The third annual study into the big data skills gap in the UK economy, carried out by the Tech Partnership has revealed the escalating need for Big Data skills.

The study dubbed, “Big Data Analytics: Assessment of Demand for Labour and Skills, 2013-2020” provides a detailed analysis of the current UK market and projected changes up to and including 2020 and has been sponsored by Business analytics and Business Intelligence software provider, SAS. With more than 1,000 UK employers of various sizes as respondents, the survey outlines:

  • current and future job vacancies.
  • the difficulty of recruitment.
  • remuneration trends and
  • overall future demand.

Statistics point out that by 2020, the big data workforce is expected to grow by around 346,000 professionals, pushing the rate of job growth in big data up to 160 percent, with approximately 56,000 big data job opportunities to fill each year up to 2020.

Inevitably, there is also a shortage of skills in big data, with recruiters reporting that 77 percent of big data positions were either ‘very’ or ‘fairly’ difficult to fill, pushing salaries in big data to £55,000, around double the average UK full time permanent wage and 24% higher than the average IT position. Furthermore, IT vacancies have witnessed a 9 percent drop, while the want for big data staff has gone up by 41 percent.

The spread of big data roles advertised shows that between 2012 and 2013, 96 per cent of all advertised big data positions were in England and that six in ten (63 per cent) were based in London, the government funded body revealed.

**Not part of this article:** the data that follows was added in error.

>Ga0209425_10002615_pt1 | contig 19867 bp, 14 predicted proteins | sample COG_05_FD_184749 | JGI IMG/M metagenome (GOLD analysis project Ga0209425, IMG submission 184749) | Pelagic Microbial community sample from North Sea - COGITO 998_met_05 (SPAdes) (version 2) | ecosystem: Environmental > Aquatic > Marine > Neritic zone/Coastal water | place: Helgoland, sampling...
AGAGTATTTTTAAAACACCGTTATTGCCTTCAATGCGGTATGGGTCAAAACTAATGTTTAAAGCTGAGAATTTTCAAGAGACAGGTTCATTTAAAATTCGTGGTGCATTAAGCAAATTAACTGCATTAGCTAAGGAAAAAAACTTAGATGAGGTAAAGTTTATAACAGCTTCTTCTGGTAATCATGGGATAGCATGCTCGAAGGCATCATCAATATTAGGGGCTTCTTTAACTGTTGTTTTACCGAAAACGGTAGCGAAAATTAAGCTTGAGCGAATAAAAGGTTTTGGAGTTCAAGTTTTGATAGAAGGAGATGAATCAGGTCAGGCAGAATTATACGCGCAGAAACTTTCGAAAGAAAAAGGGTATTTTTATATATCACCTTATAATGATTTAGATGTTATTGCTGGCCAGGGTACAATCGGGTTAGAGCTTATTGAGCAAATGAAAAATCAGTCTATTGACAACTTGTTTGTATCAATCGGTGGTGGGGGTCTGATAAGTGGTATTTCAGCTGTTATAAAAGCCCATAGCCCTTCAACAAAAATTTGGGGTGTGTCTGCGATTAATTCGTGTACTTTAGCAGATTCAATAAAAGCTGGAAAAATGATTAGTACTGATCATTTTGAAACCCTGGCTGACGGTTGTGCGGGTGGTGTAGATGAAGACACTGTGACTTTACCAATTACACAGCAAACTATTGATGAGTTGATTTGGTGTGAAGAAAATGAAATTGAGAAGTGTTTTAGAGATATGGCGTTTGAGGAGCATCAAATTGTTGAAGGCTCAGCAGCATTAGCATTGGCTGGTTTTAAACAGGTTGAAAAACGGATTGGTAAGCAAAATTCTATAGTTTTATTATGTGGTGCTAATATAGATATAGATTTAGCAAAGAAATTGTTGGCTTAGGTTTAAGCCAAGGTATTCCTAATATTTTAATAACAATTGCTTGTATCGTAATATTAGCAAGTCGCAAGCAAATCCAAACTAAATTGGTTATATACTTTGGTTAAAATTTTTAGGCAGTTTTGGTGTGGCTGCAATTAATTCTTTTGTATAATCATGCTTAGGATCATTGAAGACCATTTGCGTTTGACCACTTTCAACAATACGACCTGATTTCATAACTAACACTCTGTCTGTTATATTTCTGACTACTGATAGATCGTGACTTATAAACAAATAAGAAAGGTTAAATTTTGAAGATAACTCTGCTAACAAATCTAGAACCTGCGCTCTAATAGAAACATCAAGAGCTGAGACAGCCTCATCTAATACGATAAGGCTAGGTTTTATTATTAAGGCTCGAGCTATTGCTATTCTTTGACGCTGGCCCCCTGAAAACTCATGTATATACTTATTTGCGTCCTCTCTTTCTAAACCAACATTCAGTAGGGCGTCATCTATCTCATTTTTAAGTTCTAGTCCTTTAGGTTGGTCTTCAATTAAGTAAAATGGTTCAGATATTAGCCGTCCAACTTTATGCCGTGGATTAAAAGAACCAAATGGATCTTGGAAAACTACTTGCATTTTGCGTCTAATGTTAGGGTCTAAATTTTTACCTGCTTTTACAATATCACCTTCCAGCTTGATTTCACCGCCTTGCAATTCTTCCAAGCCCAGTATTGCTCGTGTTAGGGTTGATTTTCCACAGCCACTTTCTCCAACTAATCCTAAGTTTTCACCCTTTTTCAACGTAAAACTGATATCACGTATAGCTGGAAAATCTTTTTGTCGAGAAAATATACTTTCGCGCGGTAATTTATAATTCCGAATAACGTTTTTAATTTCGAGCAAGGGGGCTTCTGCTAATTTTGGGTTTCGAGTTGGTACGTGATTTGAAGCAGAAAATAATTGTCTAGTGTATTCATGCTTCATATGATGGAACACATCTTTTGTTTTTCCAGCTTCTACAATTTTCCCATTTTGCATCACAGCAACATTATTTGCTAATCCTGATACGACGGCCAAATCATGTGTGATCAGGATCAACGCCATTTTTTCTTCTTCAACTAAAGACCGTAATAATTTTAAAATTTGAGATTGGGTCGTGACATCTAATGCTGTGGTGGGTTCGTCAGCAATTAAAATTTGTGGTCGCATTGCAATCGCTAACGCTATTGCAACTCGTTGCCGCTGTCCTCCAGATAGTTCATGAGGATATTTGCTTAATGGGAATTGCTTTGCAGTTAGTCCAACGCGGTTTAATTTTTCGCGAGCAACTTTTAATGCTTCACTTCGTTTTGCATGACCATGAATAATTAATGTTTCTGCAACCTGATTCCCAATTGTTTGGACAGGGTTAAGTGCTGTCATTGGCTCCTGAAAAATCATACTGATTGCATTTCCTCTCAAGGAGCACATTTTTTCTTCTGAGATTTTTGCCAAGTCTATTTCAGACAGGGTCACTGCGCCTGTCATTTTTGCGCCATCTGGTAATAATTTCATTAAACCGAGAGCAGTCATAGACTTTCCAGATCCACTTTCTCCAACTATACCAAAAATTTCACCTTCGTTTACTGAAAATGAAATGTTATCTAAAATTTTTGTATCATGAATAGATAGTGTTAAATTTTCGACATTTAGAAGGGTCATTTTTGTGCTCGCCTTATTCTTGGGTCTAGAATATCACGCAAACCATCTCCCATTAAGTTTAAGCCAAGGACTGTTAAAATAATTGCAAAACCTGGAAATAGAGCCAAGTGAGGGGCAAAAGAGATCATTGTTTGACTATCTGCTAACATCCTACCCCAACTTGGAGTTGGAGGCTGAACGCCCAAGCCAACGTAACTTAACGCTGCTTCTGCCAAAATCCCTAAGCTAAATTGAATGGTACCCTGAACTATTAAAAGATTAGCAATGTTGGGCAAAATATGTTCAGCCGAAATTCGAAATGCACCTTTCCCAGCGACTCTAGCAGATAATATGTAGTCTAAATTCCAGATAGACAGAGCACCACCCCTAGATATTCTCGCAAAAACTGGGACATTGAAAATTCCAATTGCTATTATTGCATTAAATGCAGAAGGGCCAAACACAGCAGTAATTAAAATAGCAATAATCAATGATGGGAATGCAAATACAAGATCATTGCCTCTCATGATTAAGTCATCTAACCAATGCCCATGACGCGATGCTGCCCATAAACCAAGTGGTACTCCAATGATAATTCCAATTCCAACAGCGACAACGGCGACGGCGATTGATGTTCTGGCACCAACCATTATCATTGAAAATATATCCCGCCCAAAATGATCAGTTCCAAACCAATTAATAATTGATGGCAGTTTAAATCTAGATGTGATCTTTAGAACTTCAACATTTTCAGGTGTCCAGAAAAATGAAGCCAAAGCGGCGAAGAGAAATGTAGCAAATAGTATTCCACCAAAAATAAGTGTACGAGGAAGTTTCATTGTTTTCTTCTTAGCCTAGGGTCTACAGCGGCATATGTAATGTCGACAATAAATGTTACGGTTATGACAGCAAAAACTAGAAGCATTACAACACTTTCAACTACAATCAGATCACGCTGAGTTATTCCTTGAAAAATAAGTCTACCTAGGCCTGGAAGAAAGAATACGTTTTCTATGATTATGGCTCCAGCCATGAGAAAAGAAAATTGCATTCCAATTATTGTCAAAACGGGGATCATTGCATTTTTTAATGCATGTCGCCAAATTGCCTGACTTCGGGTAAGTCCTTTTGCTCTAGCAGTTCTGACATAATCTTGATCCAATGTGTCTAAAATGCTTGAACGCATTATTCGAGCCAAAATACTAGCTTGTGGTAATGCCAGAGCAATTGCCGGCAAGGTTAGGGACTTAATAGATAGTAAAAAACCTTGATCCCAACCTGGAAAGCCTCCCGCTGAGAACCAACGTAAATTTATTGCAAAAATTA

Mark Wilkinson, Managing Director, SAS UK & Ireland, explains:

“Big data is on the cusp of going mainstream as the Internet of Things takes hold, and government, businesses and individuals look to use information to make better and faster decisions. We believe that big data is the ‘new oil’ that will power the information economy – and big data analytics will refine this ‘new oil’ so valuable insights can be extracted that inform business decision-making. SAS has already invested more than £100m in the UK to support universities and develop the next generation of big data professionals. This year we took it even further offering a free university edition of our software to all students – backed by online training and community support.”

Tech Partnership Director, Karen Price, noted that although big data is a highly significant growth area for the UK economy there still remains a skill shortage, and talent mining is of utmost importance to help enterprises grow.

“The Tech Partnership recognises that investment in education and training opportunities is vital to securing a strong talent pipeline for the digital economy, and it is fantastic to see that SAS are making this commitment to develop skills in the industry,” she added.

The detailed study is available here.

(Image credit: Flickr)

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